Shana Speaks Wine

Wine Journalist, Copywriter, and Marketing Consultant

Drinking out loud. 

Old School vs New Skool: Sauvignon Blanc

A common misperception people have when thinking about their wine preferences is thinking about wine only by grapes types (guilty as charged). Yes, grape varieties do have individual characteristics, but the influence of region and production style can produce wide-ranging results (hello, chardonnay).  Often, this boils down to Old World Wines versus New World Wines.

Say Wha?
In the most basic sense, Old World Wines are produced in countries with a long history of winemaking (France, Italy, etc.) while New World regions are only a couple of centuries into the game (California, New Zealand, Australia, etc.).  However, the terms also refer to style. Old World wine are very expressive of the "place" where wines originate and allow the soil, climate and tradition to affect the wines.  This collectively is referred to as terroir.  New World styles, on the other hand, put the grapes in the spotlight and try to produce wines that fully express the flavor of those little orbs.  Often, this leads to more earth-driven and savory characteristics in O.W. wines and more fruit in N.W. wines (but not a hard and fast rule).   Of course, in the global economy, some O.W. regions are trying N.W. techniques and vice versa, which can make things a little blurry, but definitely something to watch as the industry keeps evolving.

So, the better question is: am I Old School or New Skool?  Skeptical?  Let me prove it to you.

Today, we did a tasting of Sauvignon Blanc wines, one from the Loire Valley in France and one from Marlborough in New Zealand. Sauv Blanc is a grape with grassy, herbaceous and citrus characteristics.  After a brief love affair with the grape when I first started drinking wine, I went through a string of cheap dive-bar Sauv Blancs, enough to put me off the varietal, but I was interested to see how an O.W. classic compared with a N.W. region that has become renowned for quality Sauv Blancs. Contenders, to your corners.

The Old World
Domaine de Reuilly Les Pierres Plates, Sauvignon Blanc, Loire, FR 2010 - This wine came from the Loire Valley in France, and area known for quality white Sauv Blancs, such as Sancerre.  The wine is grown in Kimmeridgian soil, which is often attributed as being a key component in quality Burgundy wines.  On the nose, soft citrus notes, such as mandarin, along with a bit of grassiness, appeared.  On the palate, the gentler citrus fruits again appeared plus a refreshening herbaceousness.  In addition,  minerality presented itself throughout the sip. The texture on this wine was rather intriguing, as the citrus notes would lead one to believe it would be quite astringent; rather, there was a soft creaminess in the mouth that rounded out the flavors in an extraordinary way.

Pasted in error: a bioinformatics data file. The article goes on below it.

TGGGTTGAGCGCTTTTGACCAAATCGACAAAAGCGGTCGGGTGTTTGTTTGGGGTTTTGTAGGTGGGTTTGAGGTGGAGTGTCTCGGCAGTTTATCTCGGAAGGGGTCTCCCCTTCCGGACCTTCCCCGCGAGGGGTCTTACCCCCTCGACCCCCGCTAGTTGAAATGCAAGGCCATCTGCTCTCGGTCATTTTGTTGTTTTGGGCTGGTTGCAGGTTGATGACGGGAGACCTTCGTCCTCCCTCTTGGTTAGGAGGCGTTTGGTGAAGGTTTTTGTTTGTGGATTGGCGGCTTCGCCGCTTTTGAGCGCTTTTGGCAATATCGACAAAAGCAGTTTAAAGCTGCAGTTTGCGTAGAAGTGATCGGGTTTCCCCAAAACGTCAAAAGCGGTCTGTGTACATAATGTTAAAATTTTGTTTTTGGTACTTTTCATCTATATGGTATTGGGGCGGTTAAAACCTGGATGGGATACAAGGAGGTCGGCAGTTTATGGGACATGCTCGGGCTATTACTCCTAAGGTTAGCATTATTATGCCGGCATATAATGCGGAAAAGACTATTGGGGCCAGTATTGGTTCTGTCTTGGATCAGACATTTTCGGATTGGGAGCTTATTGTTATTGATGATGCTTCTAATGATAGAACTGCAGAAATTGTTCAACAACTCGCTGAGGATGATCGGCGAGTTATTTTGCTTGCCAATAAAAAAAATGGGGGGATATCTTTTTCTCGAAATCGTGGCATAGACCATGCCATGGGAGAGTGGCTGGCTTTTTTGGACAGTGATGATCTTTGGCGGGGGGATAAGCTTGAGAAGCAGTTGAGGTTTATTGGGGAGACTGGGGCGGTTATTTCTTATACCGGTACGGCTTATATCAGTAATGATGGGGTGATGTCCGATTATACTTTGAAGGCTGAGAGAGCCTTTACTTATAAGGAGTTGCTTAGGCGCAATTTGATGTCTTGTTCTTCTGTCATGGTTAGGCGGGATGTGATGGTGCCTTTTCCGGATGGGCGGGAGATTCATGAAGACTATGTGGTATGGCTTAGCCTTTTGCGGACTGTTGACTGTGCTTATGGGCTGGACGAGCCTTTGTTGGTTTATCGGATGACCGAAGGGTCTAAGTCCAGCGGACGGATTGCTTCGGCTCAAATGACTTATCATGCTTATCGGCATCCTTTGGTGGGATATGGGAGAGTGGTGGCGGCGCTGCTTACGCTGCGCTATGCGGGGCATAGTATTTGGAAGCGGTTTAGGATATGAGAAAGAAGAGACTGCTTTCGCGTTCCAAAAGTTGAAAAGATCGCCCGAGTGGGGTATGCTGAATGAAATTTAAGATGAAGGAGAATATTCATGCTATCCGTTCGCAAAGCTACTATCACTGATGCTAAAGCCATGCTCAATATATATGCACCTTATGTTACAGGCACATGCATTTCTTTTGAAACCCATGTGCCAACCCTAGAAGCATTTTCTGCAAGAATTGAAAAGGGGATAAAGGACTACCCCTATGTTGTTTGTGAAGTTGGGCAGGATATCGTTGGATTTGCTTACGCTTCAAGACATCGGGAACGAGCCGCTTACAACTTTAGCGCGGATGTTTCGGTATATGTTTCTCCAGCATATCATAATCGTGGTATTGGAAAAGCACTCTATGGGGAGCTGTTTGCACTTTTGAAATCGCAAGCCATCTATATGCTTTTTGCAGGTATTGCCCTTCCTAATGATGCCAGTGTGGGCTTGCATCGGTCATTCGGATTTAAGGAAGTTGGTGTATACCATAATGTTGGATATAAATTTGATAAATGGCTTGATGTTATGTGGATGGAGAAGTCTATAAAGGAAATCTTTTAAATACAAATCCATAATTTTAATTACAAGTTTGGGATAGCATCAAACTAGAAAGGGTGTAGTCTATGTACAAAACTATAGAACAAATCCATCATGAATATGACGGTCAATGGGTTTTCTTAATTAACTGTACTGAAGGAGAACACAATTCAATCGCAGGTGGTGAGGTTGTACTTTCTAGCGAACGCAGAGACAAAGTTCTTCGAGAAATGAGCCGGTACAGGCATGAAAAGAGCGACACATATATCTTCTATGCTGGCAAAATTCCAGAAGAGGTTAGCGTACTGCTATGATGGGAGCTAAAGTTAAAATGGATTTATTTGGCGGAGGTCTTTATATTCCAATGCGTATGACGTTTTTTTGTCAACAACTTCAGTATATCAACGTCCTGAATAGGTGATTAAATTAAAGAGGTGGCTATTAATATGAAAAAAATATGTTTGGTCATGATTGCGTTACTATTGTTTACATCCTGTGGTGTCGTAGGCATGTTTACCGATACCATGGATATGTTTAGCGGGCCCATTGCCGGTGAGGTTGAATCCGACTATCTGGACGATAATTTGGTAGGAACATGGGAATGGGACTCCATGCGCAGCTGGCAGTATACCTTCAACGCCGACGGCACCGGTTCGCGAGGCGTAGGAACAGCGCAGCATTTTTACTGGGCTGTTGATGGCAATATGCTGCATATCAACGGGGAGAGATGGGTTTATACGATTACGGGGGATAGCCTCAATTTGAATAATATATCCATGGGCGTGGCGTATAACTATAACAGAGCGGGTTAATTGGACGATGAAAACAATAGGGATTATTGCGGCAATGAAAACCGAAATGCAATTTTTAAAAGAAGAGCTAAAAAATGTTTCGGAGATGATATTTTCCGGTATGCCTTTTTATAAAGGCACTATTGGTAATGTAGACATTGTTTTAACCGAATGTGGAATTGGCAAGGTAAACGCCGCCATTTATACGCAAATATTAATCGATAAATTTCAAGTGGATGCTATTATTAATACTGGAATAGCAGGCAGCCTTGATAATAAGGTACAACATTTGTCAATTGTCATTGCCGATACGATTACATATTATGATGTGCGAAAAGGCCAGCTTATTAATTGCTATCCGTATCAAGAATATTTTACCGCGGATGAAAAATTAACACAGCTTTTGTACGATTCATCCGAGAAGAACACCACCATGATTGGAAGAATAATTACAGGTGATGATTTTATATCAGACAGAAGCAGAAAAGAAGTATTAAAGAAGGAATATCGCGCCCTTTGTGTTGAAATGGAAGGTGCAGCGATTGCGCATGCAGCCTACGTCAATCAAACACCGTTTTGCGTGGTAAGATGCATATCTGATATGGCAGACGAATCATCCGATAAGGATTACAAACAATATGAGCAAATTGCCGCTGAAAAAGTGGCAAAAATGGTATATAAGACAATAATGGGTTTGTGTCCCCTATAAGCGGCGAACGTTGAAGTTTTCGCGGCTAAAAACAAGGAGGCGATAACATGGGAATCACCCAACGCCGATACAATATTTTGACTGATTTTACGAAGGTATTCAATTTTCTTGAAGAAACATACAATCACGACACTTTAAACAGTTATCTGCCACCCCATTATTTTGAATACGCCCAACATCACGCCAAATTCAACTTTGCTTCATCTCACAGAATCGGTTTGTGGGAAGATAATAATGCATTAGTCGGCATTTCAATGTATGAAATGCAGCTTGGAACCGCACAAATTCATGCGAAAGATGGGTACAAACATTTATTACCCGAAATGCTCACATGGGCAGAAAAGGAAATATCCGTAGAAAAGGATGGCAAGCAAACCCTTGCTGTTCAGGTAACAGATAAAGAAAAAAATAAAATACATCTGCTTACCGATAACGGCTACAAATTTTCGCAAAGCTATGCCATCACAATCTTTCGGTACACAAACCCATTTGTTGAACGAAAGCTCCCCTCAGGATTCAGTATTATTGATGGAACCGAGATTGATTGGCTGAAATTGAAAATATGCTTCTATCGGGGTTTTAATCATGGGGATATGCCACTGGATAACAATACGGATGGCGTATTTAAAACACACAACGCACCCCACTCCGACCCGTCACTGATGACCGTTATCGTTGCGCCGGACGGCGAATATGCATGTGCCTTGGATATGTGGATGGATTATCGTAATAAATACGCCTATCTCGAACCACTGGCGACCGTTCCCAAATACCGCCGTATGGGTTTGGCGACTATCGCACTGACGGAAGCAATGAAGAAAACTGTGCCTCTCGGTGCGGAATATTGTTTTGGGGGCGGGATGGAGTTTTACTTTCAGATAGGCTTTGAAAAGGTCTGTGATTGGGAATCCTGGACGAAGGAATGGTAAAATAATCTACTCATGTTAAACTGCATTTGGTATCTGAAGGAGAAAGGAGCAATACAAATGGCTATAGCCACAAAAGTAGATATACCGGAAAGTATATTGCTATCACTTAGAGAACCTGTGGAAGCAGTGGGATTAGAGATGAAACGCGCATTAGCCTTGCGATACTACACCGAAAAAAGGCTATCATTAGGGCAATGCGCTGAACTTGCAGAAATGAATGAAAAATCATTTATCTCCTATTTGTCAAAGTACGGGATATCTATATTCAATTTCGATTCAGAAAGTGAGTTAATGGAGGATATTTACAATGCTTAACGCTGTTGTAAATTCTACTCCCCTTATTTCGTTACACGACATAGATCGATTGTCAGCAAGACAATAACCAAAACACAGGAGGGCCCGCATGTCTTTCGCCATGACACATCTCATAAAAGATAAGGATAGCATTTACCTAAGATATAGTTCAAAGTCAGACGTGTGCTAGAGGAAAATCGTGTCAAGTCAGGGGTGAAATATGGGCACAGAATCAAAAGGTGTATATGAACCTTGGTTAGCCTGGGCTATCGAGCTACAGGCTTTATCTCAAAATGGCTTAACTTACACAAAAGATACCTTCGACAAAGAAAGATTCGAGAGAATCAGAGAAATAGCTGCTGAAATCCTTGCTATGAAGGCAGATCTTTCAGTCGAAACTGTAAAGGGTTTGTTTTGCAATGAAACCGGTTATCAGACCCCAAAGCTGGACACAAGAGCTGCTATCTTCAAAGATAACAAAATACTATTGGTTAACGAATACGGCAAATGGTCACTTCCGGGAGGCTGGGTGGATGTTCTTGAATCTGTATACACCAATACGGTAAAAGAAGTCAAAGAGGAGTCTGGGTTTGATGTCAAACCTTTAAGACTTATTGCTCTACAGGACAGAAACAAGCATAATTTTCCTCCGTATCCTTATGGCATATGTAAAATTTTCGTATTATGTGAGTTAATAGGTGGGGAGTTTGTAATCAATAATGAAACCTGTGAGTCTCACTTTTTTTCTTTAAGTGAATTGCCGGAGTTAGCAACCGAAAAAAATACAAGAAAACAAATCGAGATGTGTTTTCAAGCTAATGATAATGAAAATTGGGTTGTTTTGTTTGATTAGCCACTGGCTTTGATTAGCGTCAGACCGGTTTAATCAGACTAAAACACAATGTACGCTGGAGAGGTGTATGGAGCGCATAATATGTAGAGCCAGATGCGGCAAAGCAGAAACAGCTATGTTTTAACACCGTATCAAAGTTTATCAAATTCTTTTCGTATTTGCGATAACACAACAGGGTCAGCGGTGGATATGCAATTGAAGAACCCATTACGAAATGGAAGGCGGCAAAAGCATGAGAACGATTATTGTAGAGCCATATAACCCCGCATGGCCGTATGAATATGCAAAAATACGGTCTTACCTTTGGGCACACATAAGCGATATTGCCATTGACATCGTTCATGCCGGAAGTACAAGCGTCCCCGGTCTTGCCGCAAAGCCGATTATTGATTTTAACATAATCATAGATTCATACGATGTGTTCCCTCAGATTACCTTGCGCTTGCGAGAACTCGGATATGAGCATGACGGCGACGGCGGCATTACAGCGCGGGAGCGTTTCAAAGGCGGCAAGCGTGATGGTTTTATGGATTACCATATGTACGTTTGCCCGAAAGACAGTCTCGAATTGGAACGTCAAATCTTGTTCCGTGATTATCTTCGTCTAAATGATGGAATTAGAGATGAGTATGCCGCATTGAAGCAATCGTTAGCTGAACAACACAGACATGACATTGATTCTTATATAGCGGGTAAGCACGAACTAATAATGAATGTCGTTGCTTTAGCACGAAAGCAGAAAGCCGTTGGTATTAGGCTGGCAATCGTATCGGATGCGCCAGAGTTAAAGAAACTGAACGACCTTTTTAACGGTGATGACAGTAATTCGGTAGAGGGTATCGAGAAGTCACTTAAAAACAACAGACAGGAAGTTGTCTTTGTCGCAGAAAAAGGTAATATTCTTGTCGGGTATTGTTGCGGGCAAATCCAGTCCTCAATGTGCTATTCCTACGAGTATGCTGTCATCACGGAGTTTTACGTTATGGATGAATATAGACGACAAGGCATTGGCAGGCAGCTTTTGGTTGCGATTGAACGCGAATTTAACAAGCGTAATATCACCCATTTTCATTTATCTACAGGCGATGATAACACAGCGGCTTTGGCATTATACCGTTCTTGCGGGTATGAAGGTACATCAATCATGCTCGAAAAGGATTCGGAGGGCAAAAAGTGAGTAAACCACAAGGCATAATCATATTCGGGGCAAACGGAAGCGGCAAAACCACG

The New World 
Astrolabe Sauvignon Blanc, Marlborough, NZ, 2011 - Marlborough in the main production center for wine in New Zealand.  As the country is newer entrant into the global wine market, a large focus is on modern vineyard technology and wine-production techniques. The country is also recognized as a forerunner in championing the characteristics of Sauv Blanc as a grape. On the nose, bright, fruity citrus, such as pink grapefruit, came through strongly, plus notes of green grass.  On the palate, the fruit and herbaceousness followed through with the addition of a kiwi essence.  Again, the palate surprised.  There was lower acidity than expected and I thought it would be brighter in the mouth. Instead, it felt a little softer but unlike the Reuilly, it wasn't a creamy softness, it was more of a flatness.

Lesson learned?  Both exhibited some similar characteristics, but the fruit came through in different levels.  The Old World wine showcased more mineral and savory tones while the New World wine stayed true to the fruit.  Finally, the different regions changed the texture and finish of both.  

So, are you Old School or New Skool?